L: As non-profit funding continues to decline, there will be more and more dependence on volunteer programs to pick up the slack and organizations will be utilizing volunteer services more. As everyone scrambles for a piece of the ever-shrinking pie, we need to have a unified voice instead of competing against one another for limited resources. For instance, if we all required that courts who refer mandated community service applicants to our agencies provide the funding necessary to fully vet, train and supervise these applicants, we might make some real changes in how court mandated service is assigned nationally.
VPT: What advice do you have for new volunteer managers?
L: After I moved to Connecticut, I remember talking to a volunteer I worked with in Pittsburgh and the volunteer said, “We want to work with staff who have drunk the Kool Aid.” If staff is unhappy, or does not believe in the work, then volunteers pick up on that. If an agency has a lot of turnover and has difficulty retaining paid staff, than recruiting and retaining volunteers may be an uphill battle.
L: I would also say, make sure you connect with other volunteer managers in your area. I have learned so much from my colleagues. Just an hour spent talking with another volunteer coordinator over lunch or coffee can be invaluable. You can learn “It’s not just me…others have this problem too” Also, obtaining the CVA (certified volunteer administrator) is very helpful. I feel like the CVA credential has given me more of a standing in my organization. The CVA gives me ethical standards to adhere to and by virtue of my having it, my volunteer program is elevated.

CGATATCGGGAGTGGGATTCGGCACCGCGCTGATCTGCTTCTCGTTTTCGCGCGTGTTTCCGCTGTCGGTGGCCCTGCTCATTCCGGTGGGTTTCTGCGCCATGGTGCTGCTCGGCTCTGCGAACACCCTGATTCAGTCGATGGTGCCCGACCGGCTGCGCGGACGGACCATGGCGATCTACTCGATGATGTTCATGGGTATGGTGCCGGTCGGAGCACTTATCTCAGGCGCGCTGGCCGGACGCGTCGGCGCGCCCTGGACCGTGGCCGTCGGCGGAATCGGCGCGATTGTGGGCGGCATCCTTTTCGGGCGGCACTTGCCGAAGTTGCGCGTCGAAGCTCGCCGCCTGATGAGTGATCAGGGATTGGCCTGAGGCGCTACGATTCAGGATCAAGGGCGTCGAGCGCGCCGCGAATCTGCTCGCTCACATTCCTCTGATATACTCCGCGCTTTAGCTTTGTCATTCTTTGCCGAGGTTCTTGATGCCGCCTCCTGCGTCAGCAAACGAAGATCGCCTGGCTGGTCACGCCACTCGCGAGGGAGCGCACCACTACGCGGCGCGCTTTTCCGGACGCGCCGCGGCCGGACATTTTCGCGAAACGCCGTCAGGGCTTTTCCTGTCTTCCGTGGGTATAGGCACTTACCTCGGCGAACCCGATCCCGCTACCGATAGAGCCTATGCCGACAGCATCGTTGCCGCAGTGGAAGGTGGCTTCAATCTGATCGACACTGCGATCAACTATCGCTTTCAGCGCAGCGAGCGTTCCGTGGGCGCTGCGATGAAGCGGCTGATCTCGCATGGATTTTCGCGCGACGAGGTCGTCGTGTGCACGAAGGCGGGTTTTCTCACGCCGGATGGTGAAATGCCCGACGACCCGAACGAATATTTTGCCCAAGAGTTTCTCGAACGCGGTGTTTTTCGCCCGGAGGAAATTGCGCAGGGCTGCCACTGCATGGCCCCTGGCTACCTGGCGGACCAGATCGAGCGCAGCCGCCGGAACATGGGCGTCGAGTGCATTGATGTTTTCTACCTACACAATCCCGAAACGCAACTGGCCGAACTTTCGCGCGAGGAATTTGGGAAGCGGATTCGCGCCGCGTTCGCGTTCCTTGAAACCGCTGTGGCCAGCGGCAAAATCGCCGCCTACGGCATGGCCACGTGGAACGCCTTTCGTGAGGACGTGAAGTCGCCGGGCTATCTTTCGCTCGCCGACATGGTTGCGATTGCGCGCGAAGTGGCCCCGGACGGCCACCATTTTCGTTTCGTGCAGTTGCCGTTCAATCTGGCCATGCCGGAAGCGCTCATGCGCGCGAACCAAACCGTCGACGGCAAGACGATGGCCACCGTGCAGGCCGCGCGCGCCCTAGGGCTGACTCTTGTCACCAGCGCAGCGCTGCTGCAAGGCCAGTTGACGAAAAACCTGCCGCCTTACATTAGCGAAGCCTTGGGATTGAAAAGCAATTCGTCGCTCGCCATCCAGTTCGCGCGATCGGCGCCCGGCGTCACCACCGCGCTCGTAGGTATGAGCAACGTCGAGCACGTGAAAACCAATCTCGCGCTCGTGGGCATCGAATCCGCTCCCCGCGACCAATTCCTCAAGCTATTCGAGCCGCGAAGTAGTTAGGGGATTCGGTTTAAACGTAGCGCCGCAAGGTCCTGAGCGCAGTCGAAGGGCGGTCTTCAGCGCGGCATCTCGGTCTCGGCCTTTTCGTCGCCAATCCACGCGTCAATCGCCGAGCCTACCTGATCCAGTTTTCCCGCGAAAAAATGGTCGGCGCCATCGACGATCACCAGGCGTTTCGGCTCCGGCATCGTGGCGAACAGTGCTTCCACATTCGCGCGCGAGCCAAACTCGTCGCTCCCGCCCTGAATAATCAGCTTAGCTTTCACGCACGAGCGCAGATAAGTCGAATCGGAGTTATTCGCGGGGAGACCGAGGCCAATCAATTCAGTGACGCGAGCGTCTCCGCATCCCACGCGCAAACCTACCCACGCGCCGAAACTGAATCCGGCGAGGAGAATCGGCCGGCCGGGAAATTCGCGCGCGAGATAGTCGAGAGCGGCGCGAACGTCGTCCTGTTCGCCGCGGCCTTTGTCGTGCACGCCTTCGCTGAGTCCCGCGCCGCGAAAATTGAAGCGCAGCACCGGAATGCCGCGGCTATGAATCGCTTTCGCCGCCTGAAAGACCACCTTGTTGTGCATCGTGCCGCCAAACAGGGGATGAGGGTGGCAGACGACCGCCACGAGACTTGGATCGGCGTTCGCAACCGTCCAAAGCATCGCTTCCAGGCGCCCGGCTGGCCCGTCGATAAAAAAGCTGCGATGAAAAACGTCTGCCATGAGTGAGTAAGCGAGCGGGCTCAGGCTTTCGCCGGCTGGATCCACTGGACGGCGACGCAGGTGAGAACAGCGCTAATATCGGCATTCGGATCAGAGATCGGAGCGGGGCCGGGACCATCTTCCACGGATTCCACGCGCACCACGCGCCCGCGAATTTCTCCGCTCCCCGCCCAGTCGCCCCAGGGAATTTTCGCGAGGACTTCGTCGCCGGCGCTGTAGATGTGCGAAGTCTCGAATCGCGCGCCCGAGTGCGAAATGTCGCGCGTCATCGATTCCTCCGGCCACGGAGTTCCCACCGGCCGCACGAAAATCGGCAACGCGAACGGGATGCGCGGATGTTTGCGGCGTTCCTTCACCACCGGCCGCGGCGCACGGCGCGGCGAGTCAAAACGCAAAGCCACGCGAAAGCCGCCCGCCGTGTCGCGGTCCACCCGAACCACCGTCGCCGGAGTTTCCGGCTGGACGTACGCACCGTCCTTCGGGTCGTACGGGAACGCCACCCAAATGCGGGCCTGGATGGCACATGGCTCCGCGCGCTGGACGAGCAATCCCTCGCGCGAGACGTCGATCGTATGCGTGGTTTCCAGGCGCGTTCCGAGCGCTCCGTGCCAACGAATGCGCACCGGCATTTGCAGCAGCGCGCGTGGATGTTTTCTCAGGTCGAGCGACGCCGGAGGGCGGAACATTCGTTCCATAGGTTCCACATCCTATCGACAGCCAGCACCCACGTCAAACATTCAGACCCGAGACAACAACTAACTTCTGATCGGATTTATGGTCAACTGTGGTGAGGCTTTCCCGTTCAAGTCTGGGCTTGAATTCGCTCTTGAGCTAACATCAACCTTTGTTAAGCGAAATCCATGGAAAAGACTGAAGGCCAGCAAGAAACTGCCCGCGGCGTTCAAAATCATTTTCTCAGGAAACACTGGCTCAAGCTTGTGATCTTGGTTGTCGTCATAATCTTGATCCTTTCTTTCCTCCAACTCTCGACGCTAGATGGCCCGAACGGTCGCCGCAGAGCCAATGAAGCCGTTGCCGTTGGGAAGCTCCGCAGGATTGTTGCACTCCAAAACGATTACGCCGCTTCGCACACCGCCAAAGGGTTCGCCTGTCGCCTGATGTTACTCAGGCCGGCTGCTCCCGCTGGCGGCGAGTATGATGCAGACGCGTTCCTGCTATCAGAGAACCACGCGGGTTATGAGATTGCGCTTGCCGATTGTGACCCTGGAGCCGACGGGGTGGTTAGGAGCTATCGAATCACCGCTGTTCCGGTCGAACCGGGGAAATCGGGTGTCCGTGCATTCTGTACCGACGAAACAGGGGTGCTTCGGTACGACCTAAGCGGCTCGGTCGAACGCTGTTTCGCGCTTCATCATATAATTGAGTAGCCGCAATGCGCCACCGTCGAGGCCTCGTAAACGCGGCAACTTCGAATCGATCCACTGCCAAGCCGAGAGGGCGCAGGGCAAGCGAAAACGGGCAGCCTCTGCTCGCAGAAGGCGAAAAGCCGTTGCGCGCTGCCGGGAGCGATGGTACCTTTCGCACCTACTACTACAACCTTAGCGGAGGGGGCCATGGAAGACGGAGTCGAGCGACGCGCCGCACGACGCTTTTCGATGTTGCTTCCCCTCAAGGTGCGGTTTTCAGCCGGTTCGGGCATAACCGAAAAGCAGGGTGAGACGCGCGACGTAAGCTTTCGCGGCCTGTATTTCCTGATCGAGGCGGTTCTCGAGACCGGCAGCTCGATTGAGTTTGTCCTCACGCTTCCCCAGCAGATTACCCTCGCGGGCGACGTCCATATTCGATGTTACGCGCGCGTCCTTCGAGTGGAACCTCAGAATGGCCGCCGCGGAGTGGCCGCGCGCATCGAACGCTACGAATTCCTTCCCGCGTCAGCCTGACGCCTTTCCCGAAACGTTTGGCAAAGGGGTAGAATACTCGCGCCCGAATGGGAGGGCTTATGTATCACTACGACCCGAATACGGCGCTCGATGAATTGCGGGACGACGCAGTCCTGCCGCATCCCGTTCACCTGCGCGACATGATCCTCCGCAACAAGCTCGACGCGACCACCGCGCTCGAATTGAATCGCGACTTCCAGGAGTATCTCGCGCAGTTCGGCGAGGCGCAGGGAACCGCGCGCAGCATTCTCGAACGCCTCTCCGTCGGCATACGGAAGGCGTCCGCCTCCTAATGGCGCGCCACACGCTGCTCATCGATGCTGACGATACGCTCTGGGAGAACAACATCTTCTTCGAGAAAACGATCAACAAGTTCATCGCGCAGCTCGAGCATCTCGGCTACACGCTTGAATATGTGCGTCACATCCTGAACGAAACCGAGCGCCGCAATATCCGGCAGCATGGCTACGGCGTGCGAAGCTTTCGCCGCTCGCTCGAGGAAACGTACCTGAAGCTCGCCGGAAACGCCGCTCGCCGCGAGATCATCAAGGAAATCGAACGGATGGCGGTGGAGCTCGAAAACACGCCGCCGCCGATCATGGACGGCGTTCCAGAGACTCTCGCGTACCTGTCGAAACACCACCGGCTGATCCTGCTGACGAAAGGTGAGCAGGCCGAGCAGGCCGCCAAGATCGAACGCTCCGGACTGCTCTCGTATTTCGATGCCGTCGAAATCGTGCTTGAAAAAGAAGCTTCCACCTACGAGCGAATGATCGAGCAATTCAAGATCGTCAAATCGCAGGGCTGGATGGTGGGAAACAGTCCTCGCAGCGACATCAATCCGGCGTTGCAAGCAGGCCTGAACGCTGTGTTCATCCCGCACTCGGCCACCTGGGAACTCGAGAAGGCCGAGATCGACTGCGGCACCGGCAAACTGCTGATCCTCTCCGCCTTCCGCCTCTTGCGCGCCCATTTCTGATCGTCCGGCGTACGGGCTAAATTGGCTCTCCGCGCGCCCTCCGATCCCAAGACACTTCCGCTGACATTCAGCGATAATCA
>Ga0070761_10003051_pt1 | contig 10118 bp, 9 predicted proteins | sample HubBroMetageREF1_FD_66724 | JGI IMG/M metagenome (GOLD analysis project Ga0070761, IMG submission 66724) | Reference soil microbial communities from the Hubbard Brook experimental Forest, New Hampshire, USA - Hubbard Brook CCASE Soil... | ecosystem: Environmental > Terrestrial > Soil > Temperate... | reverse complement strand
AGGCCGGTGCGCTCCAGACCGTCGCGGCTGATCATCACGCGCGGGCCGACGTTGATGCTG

L: Also, you need to have rules and policies in place and stick to them. If someone wants you to waive the requirements for a new volunteer, remember this: There are bad actors who seek out vulnerable populations. This is why we don’t bend the rules. Make sure you have a volunteer manual, written policies, and an agreement letter for the volunteer to sign.
VPT: What makes a difference for you?
L: I feel blessed to do what I do. Yes, there are challenges, yes there are frustrations, but a well-run volunteer program can leverage the passion and talent of volunteers.
L: I’ll leave you with my favorite story about a volunteer. Before I was at Phipps, I was in charge of an exhibition opening of student art work in Pittsburgh. The students, their parents and the artist they worked with were all on their way, along with a volunteer to help at the reception. Right before the event, we had a severe storm warning and most of our staff left the building. Meanwhile, our volunteer drove through the storm to be there. The kids and their parents all had a great time at the exhibition opening because the volunteer made a commitment and the storm wasn’t going to stop her from coming! That is just one of the stories that keeps me motivated and gets me up in the morning.
VPT: Thank you Laura for your insights and for sharing with us today. We look forward to hearing more of your voice in the volunteer management arena.